Is The UK Airline Industry On The Brink of Collapse?

Photo Credit: Karam Sodhi/AviationSource

LONDON – As the UK looks set to enter a recession next month, we ask the following question: Is the UK airline industry on the brink of collapse?

A report from ThisIsMoney highlights how the Winter 2022/23 season is the most volatile for the UK airline industry, with there been bankruptcies in the past.

For example, we have had the likes of Thomas Cook, Monarch, Flybe, and others go bust in the past few years.

With the price of jet fuel skyrocketing, to energy costs soaring, this will no doubt be another major tester for the UK airline industry going forward.

Bernstein, a city broker, said the following in a report:

“The pandemic has brought few airline failures in Europe, with state support and furlough schemes keeping many from collapsing. That may be about to change.”

“Winter 2022-23 looks set to be one of the worst in memory. September heralds the beginning of bankruptcy season.”

“After the summer is over, airlines often enter into a period of losses and limited cashflows, as demand ebbs with the weather, and children return to school”.

They also included a survivability index, highlighting which airlines will still be strong during this weak period of demand for the sector.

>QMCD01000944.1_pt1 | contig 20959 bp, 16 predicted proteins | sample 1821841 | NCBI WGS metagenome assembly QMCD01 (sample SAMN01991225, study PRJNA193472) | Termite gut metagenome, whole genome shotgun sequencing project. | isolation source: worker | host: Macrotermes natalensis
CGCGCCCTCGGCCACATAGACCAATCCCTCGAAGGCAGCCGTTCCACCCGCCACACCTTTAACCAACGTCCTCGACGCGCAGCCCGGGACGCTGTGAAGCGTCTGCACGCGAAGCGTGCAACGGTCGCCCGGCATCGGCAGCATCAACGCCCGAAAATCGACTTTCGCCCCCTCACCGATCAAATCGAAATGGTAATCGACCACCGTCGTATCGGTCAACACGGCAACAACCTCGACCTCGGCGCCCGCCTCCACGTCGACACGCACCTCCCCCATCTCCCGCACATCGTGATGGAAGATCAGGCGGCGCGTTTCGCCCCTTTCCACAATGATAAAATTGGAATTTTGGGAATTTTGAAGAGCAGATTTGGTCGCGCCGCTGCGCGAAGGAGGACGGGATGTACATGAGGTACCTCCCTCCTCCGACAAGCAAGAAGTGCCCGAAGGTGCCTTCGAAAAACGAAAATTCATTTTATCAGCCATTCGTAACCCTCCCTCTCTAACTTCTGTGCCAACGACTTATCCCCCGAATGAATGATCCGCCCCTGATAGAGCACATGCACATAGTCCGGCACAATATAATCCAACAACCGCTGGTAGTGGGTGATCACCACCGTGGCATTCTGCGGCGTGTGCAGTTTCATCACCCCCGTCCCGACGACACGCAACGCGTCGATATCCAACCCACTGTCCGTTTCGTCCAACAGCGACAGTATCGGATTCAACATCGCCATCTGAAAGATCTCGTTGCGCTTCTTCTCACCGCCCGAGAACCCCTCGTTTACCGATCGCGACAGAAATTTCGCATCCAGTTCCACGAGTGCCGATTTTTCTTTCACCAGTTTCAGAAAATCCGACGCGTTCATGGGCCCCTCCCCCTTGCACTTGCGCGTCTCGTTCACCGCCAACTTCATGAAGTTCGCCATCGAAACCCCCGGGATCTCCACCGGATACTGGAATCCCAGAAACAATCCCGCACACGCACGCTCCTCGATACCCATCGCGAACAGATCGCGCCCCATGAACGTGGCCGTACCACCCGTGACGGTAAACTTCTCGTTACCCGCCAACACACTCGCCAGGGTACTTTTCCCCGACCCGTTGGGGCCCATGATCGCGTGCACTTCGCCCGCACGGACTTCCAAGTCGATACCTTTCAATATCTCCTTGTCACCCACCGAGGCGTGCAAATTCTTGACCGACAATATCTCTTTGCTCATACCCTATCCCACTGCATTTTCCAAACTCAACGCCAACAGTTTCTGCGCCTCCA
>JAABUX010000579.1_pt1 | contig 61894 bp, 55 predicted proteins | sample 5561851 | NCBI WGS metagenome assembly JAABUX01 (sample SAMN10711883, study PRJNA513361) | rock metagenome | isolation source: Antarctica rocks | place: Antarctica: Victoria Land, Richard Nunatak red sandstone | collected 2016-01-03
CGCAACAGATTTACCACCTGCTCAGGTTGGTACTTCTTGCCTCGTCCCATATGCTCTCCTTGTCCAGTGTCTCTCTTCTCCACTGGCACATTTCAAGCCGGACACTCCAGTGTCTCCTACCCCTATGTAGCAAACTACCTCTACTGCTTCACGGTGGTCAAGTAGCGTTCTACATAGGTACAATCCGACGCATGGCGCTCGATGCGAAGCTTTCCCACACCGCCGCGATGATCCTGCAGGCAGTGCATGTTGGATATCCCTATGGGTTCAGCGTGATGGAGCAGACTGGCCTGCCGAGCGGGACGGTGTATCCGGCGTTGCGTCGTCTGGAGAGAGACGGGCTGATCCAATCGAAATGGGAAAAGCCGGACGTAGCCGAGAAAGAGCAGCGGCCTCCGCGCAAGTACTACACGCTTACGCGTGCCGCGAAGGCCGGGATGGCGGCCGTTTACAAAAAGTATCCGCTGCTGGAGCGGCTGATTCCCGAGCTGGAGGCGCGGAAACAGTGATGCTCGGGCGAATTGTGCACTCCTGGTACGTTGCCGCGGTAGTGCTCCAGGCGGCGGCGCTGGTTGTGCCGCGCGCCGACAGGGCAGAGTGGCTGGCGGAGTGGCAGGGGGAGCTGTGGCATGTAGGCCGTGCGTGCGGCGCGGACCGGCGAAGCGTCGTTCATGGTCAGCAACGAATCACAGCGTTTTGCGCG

Ryanair received 92/100, which shows that they will stand to benefit from the Winter 2022/23 season, with TUI scoring at 60, meaning that they are at a greater risk of going under than the Irish low-cost carrier.

Cost-Cutting Has Begun…

One example of costs being cut has been seen with British Airways, which announced the cancellation of 10,000 winter flights late last month.

Over 120,000 are still planned to go ahead, based on data provided by Cirium.

The 120,637 flights that will take place in Winter 2022 equates to an output of around 23.2 million seats. The Winter season begins on October 30th and runs through to March 25th next year.

Of this number, around 94,166 of these flights will be short-haul services that will take place within the UK and Europe, which is a substantial percentage.

This means that around 26,471 flights will be long-haul services either across the pond or further afield into Asia and beyond.

47,400 of the flights will depart from London Heathrow, with 6,550 from London City and 5,501 from London Gatwick.

Within this as well, Heathrow to Geneva is scheduled to be British Airways’ largest route, followed by other routes such as:

  • Heathrow-Amsterdam
  • Heathrow-Barcelona
  • Heathrow-Edinburgh
  • Heathrow-Berlin

The 10,000 flights that are due to be canceled means that approximately 1 million seats will be wiped off the capacity books.

Staff shortages may work well in the favor of British Airways as it means less money being spent on its Winter network, but even with the pay increases agreed with staff, this could put a strain on their purse strings.

What we will begin to see as we get closer to the Winter season is that routes will be cut, operations will be streamlined, and then this will all be built up again in Summer 2023.

That is the harsh reality of entering an economic downfall that will not see many benefits until we get to that busy period again next year.

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